Glass artist Cat Burns, had a pretty interesting year in 2020, but she wasn’t able to talk about most of it until now. From studio instructor to TikTok sensation to star contestant on season 2 of the Netflix series Blown Away, Cat’s year was full both on and off the screen.

Cat Burns on the set of Blown Away Season 2. All Blown Away photos by David Leyes for marblemedia.

But it wasn’t always easy. Success, just like glassblowing itself, can take hours, weeks, months, and years to master. Ambition, hard work, dedication, and a belief that you can do anything can lead you to success, and these are all qualities that Cat has in abundance.

While Cat is enjoying her moment in the sun, we carved out a few minutes to ask her about the big reveal and discover what made 2020 so great.

 

What made you decide to apply for Blown Away Season 2?

I decided to try out for Blown Away to challenge myself. I live by a rule that if something scares me, I should try it, just to prove that I can. I applied to the first season and didn’t get in so I honestly applied thinking I wouldn’t get in again.

Read more →

The Life-Saving Work of Glass: Corning’s Valor Glass Houses COVID-19 Vaccine

The lightbulb. Pyrex®. Optical fiber. The catalytic converter. Gorilla® Glass. Valor® Glass. You’ve likely heard of most of these revolutionary innovations in glass, all of which came out of Corning, NY. And although the last one may be unfamiliar to you now, it’s about to serve a very significant purpose: housing and transporting the life-saving vaccine for COVID-19.  

Valor Glass Lab. Photo courtesy of Corning Incorporated.

Corning Incorporated has been on the cutting edge of glass innovation for nearly 170 years, providing solutions to problems and shaping the way we live our daily lives. It’s a company many across the world have never heard of, however, nearly everyone has interacted with technology developed here in this small town of 11,000 people.  

Although you likely don’t realize it, Corning’s technologies have played a role in how we’ve adapted to the COVID-era from the beginning. Never before has there been such an intense need to remain connected while we’re apart. And how have we done that? By interacting with each other through glass displays and transmitting all communications with co-workers, loved ones, and others, via optical fiber. We are literally connected by glass, and so it’s somehow unsurprising—yet immensely remarkable—that Corning’s technology is also on the frontlines of the fight against the virus itself.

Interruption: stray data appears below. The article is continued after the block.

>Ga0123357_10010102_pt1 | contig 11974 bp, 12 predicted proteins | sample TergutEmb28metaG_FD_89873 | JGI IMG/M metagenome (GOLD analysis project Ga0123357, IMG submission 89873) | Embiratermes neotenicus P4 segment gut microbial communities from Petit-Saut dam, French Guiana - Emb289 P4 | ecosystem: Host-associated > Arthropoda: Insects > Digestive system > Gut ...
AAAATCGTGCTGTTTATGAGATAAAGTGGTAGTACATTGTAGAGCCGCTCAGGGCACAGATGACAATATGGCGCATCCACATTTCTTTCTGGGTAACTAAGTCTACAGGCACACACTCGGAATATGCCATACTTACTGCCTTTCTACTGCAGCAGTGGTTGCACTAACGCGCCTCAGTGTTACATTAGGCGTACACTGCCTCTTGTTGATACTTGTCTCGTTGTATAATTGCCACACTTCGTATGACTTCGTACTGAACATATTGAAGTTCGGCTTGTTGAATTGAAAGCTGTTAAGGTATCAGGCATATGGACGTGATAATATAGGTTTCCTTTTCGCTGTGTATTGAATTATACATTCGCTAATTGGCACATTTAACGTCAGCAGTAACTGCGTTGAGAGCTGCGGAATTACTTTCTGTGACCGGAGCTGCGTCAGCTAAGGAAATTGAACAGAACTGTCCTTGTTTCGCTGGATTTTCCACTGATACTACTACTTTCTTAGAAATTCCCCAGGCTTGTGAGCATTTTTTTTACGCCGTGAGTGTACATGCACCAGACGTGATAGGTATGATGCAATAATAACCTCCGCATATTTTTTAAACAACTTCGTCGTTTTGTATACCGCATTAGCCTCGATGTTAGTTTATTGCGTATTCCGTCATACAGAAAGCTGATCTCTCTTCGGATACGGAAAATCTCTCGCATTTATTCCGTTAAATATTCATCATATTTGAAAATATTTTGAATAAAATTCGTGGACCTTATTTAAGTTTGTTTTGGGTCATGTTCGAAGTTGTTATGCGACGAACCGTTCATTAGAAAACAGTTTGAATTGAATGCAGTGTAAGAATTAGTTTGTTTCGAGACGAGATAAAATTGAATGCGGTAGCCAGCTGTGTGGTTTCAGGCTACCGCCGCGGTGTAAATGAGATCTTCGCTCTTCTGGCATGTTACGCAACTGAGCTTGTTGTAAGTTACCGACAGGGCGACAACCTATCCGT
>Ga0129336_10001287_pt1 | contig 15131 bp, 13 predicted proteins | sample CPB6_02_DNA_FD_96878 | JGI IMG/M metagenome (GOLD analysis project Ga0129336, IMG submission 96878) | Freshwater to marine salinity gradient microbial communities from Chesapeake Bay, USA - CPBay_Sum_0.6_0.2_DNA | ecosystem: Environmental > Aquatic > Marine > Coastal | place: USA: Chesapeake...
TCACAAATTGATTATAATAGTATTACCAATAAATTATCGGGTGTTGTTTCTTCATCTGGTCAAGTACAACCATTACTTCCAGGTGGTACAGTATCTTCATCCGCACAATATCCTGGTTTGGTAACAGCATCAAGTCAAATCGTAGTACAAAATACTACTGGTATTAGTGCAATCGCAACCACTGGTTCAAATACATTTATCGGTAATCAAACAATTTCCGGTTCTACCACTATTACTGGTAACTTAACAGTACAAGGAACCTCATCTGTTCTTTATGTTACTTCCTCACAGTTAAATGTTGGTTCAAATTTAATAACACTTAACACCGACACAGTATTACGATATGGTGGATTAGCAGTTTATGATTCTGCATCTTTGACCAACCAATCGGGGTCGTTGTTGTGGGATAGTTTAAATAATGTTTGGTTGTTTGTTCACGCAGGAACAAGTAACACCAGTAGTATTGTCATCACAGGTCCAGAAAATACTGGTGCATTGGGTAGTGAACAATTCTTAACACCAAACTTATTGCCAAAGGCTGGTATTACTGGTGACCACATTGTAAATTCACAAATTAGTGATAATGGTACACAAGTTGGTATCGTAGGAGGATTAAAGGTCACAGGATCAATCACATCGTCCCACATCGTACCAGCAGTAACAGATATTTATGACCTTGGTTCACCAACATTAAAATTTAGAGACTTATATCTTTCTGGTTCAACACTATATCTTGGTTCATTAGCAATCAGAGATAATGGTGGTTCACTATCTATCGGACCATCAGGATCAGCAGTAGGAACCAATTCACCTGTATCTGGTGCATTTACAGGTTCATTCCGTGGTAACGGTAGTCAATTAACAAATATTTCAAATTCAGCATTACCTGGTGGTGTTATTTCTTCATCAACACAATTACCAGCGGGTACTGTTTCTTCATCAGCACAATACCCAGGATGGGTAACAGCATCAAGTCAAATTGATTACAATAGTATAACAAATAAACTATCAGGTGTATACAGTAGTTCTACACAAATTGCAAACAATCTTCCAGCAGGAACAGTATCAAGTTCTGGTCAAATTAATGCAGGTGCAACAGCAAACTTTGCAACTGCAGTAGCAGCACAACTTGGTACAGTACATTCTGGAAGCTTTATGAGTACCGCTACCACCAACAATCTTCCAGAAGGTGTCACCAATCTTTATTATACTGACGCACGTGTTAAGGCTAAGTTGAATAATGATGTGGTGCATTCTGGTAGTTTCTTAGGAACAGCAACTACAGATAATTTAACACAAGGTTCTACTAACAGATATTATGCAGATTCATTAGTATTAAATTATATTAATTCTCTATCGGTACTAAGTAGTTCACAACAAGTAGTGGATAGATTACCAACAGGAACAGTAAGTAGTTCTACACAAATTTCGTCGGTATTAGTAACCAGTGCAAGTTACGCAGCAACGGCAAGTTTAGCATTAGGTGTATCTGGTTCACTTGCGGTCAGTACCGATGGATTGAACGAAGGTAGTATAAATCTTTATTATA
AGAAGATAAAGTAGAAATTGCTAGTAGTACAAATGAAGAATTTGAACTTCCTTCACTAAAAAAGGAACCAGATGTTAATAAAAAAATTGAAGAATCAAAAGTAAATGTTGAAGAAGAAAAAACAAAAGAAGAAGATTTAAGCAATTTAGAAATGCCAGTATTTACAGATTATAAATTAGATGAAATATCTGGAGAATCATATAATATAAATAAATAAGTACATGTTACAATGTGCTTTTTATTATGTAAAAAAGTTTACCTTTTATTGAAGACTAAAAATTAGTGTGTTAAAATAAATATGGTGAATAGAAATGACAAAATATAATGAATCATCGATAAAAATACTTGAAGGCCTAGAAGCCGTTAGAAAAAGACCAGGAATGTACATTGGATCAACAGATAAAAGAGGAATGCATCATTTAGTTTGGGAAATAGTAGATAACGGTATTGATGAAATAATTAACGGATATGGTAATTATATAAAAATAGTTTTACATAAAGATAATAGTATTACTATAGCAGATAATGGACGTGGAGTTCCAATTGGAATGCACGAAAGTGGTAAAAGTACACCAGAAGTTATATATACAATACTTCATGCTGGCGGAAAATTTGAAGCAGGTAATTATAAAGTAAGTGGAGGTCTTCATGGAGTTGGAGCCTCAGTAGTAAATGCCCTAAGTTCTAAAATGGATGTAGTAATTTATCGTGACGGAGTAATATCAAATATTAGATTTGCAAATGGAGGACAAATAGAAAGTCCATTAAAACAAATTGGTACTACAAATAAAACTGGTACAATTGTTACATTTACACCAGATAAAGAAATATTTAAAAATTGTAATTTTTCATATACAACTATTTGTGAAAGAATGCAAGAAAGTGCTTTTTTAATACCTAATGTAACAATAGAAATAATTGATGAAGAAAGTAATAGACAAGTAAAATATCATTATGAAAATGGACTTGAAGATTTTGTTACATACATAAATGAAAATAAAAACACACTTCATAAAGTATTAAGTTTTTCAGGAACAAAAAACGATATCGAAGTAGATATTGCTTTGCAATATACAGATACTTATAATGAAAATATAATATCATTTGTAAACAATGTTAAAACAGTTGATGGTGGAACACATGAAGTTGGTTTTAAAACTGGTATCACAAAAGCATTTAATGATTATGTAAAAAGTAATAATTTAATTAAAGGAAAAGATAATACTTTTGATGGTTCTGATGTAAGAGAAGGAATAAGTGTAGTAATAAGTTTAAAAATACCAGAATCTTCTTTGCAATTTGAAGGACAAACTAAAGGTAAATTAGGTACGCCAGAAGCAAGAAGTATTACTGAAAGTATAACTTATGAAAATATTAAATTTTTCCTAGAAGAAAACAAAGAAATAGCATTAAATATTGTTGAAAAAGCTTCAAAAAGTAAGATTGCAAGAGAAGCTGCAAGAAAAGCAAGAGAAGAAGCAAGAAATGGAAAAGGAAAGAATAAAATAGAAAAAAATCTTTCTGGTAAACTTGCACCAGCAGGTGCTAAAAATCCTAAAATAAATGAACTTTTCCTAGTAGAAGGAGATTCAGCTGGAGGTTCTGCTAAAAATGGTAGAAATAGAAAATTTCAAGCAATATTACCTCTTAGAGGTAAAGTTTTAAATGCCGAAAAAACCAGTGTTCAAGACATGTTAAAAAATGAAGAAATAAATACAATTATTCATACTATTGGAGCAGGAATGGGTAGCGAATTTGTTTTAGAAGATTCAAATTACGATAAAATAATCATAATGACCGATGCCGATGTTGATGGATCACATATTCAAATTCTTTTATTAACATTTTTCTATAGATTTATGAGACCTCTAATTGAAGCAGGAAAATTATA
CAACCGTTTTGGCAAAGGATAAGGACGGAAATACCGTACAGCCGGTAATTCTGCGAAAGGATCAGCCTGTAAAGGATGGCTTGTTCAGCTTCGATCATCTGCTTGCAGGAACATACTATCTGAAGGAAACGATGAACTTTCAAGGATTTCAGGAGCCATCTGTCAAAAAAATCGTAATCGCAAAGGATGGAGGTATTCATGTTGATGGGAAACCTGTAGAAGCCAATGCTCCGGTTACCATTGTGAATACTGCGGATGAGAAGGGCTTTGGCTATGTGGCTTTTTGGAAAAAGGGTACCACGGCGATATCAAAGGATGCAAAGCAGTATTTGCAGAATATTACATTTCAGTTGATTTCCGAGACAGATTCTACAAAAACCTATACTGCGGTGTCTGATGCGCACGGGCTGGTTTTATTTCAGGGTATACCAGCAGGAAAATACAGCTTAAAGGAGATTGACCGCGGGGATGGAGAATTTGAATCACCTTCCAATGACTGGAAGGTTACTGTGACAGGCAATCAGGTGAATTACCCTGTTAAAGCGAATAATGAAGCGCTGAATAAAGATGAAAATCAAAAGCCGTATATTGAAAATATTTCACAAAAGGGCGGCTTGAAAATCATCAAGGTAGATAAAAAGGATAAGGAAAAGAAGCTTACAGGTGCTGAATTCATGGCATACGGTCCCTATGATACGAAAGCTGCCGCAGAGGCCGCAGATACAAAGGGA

Read more →

Curating a Lifetime: Jane Shadel Spillman, a memorial

Jane Shadel Spillman

The Corning Museum of Glass is deeply saddened by the passing of Jane Shadel Spillman, our former curator of American glass who retired in 2013 after a CMoG career that spanned nearly five decades. Jane joined the Museum’s 13-person staff in June 1965 as a research assistant and curator of education and became an internationally recognized expert on American glass, developing the impressive collection we have today.

During her tenure at the Museum, Jane was a prolific author, beginning with Glassmaking: America’s First Industry (1976), a 35-page catalog in conjunction with an exhibition of the same name in celebration of the nation’s bicentennial. It was the Museum’s first major exhibition after the 1972 flood. This was followed by numerous books and catalogs, countless speeches and lectures, and the acquisition of thousands of objects for the Museum’s American glass collection and The Rakow Research Library holdings. Not to mention, the friendships forged across the globe, with glass amateurs and professionals alike, cementing Jane’s reputation as an expert in her field.

“Jane was a force within the glass and museum communities and helped shape our Museum for nearly half a century,” said Karol Wight, president and executive director. “Her contributions—in nearly every area—were numerous, and her impact in the field continues to be felt today.”

Read more →

Blown Away Contestant Cat Burns, a Star on the Rise

Glass artist Cat Burns, had a pretty interesting year in 2020, but she wasn’t able to talk about most of it until now. From studio instructor to TikTok sensation to star contestant on season 2 of the Netflix series Blown Away, Cat’s year was full both on and off the screen.

Cat Burns on the set of Blown Away Season 2. All Blown Away photos by David Leyes for marblemedia.

But it wasn’t always easy. Success, just like glassblowing itself, can take hours, weeks, months, and years to master. Ambition, hard work, dedication, and a belief that you can do anything can lead you to success, and these are all qualities that Cat has in abundance.

While Cat is enjoying her moment in the sun, we carved out a few minutes to ask her about the big reveal and discover what made 2020 so great.

 

What made you decide to apply for Blown Away Season 2?

I decided to try out for Blown Away to challenge myself. I live by a rule that if something scares me, I should try it, just to prove that I can. I applied to the first season and didn’t get in so I honestly applied thinking I wouldn’t get in again.

Read more →

The Life-Saving Work of Glass: Corning’s Valor Glass Houses COVID-19 Vaccine

The lightbulb. Pyrex®. Optical fiber. The catalytic converter. Gorilla® Glass. Valor® Glass. You’ve likely heard of most of these revolutionary innovations in glass, all of which came out of Corning, NY. And although the last one may be unfamiliar to you now, it’s about to serve a very significant purpose: housing and transporting the life-saving vaccine for COVID-19.  

Valor Glass Lab. Photo courtesy of Corning Incorporated.

Corning Incorporated has been on the cutting edge of glass innovation for nearly 170 years, providing solutions to problems and shaping the way we live our daily lives. It’s a company many across the world have never heard of, however, nearly everyone has interacted with technology developed here in this small town of 11,000 people.  

Although you likely don’t realize it, Corning’s technologies have played a role in how we’ve adapted to the COVID-era from the beginning. Never before has there been such an intense need to remain connected while we’re apart. And how have we done that? By interacting with each other through glass displays and transmitting all communications with co-workers, loved ones, and others, via optical fiber. We are literally connected by glass, and so it’s somehow unsurprising—yet immensely remarkable—that Corning’s technology is also on the frontlines of the fight against the virus itself.  

Read more →